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Jumping Balls demo


Paolo Gai 1999-2001 -


This demo was created to show some S.Ha.R.K. functionalities in the course
of Informatica Industriale , University of Pavia, Italy.

The demo is composed by an application (derived by the template application
distributed on the web site) and two init files.

The demo is composed by:

MAKEFILE     The makefile used to compile the application;
             demo is the rule to compile the application with a CBS scheduler
             demo2 is the rule to compile the application with a RR scheduler
README.TXT   This file
DEMO.H       Some constants used into the demo
INITFIL1.C   The CBS initfile
INITFIL2.C   The EDF initfile
INITFILE.C   A makefile that cover either EDF+CBS and RR
BALL.C       The Jumping balls part of the demo
DEMO.C       The main() function and some other utility function
JETCTRL.C    The JET part of the demo

The demo works as follows:
- It works at 640x480 16 bit colors
- on the left, there is the jumping ball arena, on the rigth there is the
  statistics about the tasks into the system.

- the tasks are guaranteed using CBS and EDF. The wcet and mean execution
  time on my portable after a few minutes are (us):

  JetCtrl   7400 max    7500 CBS met
  JetDummy   135 max     200 CBS met
  JetSlide  2100 max    2100 CBS met
  Balls      276 max     380 EDF wcet for hard ball,100 CBS met for soft ones

  The system should go overloaded with 40 soft balls.

- The idea is the following:
  - first, an edf guaranteed ball is created.
  - then, create a set of soft ball using space. since their met is < than the
    real met, they posticipate the deadlines.
  - if they are killed, they remain for some seconds in the zombie state
  - if a set of soft ball arde created (i.e., 10), and after a while all the
    others are created, the bandwidth is fully used, and the task posticipate
    their deadlines. the first set of tasks stops jumping when the bandwidth
    is full utilized by the newest balls until all the tasks have similar
  - Note on the left the slides that represents the relative ratio
    between the tasks.
  - Note that in overload conditions the EDF task is still guaranteed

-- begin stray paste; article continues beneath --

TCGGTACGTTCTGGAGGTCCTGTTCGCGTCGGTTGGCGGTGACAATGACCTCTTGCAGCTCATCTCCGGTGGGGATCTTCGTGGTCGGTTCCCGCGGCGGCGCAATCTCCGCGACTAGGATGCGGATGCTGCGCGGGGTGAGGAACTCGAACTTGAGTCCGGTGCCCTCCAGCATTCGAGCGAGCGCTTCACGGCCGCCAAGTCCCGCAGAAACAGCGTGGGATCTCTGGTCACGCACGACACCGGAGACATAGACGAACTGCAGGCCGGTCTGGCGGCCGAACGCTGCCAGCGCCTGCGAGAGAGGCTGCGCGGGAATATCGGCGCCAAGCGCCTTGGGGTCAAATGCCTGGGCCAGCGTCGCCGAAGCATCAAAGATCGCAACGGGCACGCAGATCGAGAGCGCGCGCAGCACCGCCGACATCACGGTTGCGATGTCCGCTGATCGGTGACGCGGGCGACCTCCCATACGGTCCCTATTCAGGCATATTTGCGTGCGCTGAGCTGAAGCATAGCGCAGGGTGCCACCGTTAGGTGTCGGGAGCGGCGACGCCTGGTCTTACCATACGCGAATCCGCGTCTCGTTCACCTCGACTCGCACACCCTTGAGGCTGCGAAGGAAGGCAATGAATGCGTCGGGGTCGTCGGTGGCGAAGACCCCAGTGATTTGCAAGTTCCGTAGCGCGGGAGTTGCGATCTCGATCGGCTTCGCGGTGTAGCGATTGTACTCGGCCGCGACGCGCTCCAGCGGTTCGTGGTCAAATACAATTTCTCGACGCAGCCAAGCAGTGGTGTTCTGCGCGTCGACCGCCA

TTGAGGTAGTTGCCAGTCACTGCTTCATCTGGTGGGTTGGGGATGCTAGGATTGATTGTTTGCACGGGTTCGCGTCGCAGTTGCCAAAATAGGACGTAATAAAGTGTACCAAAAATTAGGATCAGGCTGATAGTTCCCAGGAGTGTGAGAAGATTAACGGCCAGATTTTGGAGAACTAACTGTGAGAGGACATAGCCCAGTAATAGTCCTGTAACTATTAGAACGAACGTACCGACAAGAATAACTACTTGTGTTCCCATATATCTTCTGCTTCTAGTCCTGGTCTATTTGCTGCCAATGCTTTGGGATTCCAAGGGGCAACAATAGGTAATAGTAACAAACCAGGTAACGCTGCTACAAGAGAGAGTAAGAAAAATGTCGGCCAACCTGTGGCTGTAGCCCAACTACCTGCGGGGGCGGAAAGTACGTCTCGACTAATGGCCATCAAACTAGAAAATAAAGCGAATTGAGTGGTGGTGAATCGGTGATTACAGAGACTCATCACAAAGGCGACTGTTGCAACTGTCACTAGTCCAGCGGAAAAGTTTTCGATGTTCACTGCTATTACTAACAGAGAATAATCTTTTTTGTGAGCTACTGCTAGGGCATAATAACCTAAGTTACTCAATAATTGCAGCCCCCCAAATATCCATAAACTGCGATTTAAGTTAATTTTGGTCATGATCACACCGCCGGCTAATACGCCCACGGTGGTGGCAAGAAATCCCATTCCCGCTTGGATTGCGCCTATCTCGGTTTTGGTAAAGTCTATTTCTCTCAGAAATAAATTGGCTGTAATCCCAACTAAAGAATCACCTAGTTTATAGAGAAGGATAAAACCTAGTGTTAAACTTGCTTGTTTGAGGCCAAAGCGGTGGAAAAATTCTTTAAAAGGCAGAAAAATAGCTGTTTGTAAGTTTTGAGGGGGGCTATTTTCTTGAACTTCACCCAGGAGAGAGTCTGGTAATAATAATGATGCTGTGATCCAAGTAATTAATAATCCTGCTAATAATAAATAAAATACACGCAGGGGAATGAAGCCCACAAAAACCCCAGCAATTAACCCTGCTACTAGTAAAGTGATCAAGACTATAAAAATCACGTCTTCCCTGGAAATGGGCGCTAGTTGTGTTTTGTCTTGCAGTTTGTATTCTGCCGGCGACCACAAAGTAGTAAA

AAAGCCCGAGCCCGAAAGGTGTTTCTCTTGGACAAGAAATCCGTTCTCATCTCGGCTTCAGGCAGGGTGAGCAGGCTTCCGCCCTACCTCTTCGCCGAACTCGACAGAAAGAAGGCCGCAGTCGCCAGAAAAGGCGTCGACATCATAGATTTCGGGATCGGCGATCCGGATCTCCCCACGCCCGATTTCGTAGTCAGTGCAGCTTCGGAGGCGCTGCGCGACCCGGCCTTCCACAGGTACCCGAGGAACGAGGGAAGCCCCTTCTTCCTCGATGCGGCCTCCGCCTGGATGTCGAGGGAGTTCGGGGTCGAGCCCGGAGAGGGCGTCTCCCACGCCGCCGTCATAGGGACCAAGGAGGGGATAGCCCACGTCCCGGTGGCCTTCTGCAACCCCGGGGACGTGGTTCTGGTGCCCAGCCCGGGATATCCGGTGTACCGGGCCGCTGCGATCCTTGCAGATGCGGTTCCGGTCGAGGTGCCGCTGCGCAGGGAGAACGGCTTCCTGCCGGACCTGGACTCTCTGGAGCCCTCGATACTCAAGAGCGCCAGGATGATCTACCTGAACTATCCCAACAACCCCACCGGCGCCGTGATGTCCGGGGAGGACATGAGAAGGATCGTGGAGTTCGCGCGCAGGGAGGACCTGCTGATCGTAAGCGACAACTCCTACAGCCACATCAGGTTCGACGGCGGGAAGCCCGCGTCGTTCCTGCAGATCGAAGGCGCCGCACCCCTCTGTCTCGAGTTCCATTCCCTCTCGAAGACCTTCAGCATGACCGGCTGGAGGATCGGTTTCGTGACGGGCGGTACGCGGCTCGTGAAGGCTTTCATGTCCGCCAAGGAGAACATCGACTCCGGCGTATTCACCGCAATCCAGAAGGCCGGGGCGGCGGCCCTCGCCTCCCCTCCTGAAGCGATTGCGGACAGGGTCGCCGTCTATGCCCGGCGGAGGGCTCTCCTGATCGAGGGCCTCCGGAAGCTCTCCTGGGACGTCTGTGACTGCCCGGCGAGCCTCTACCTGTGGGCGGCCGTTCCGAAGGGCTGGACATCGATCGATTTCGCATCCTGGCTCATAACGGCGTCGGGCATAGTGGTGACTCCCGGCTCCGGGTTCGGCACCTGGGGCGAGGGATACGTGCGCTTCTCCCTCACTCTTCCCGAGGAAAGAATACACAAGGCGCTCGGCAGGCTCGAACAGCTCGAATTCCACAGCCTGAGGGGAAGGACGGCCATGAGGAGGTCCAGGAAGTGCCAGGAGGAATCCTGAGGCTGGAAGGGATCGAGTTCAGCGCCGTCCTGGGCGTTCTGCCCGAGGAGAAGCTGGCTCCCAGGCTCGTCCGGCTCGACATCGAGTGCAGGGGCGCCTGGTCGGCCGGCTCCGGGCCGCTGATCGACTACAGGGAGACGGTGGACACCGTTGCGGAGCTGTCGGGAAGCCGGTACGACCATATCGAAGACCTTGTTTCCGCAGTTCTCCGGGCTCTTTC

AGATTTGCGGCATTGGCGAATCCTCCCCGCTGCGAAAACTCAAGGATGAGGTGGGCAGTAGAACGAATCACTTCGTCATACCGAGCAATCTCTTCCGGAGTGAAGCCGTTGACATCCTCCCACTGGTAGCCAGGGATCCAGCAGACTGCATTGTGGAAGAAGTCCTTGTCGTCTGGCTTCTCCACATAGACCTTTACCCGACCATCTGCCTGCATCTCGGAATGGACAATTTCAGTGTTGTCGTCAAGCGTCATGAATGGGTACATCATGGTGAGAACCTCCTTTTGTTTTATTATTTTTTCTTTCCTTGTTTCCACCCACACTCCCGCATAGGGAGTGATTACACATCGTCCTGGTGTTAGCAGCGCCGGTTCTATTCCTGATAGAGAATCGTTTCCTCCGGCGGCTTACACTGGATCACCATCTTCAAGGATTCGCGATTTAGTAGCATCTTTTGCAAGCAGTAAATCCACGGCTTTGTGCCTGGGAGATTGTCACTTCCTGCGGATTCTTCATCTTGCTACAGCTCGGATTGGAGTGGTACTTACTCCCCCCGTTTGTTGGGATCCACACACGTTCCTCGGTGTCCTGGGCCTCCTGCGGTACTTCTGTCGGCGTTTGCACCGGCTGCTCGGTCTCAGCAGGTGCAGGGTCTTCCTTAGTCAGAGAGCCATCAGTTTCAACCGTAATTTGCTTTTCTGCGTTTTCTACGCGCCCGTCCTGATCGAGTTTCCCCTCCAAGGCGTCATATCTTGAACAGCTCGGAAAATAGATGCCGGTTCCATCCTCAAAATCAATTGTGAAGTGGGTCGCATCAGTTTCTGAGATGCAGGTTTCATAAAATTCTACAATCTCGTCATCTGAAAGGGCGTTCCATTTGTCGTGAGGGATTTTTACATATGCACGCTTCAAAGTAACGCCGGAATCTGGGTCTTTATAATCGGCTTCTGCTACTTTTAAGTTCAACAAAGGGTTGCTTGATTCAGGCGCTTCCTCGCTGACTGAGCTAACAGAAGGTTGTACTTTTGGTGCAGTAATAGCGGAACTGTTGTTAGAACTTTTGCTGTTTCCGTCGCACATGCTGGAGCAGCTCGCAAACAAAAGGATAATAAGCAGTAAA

- Note that PI is used with EDF, also if no theory says that it is good:
    - S.Ha.R.K. allows that, it is the user that have to choose if that is
      a non-sense
    - PI is independent from the implemnentation of the scheduling modules
  - if the second init file is used, RR is used instead of EDF+CBS.
  - In overload condition RR perform differently from EDF+CBS, giving to
    each task an equal fraction of bandwidth

  - note also:
    - the redefinition of the standard exception handler
    - the redefinition of the keys and the initialization of the keyboard
    - the myend exit function
    - the main() that terminates
    - the two parts (ball and jet) can be excluded using a #define

If You have any question, please contact the author...

Update (2003/12/19):
Just some more notes...
I usually show the four demos in the following order:

(first of all, tune the demo depending on how fast your notebook is; see demo.h)

ECP - EDF with CBS and PI... the white EDF ball still work also in overload; CBS balls just slow down but they still get their guaranteed bandwidth

RRP - Round Robin with Priority inheritance ... the EDF ball is at the same level of the others, all slow down...

RRN - 2 levels of Round Robin, without Priority inheritance ... when
there is overload, the white ball works ok, but the other have an impredicible
behavior (they execute many instances in one RR period)

ERN - EDF, RR, no priority inheritance - the white ball misses his deadline
just when there is an overload (all the other balls are queued on the same
semaphore, so the blocking time increase, and when there is overload the EDF
task misses also if it has not consumed his bandwidth). Note that it happens
also if the EDF task consume just a few microseconds... Real time does not
means "fast" :-)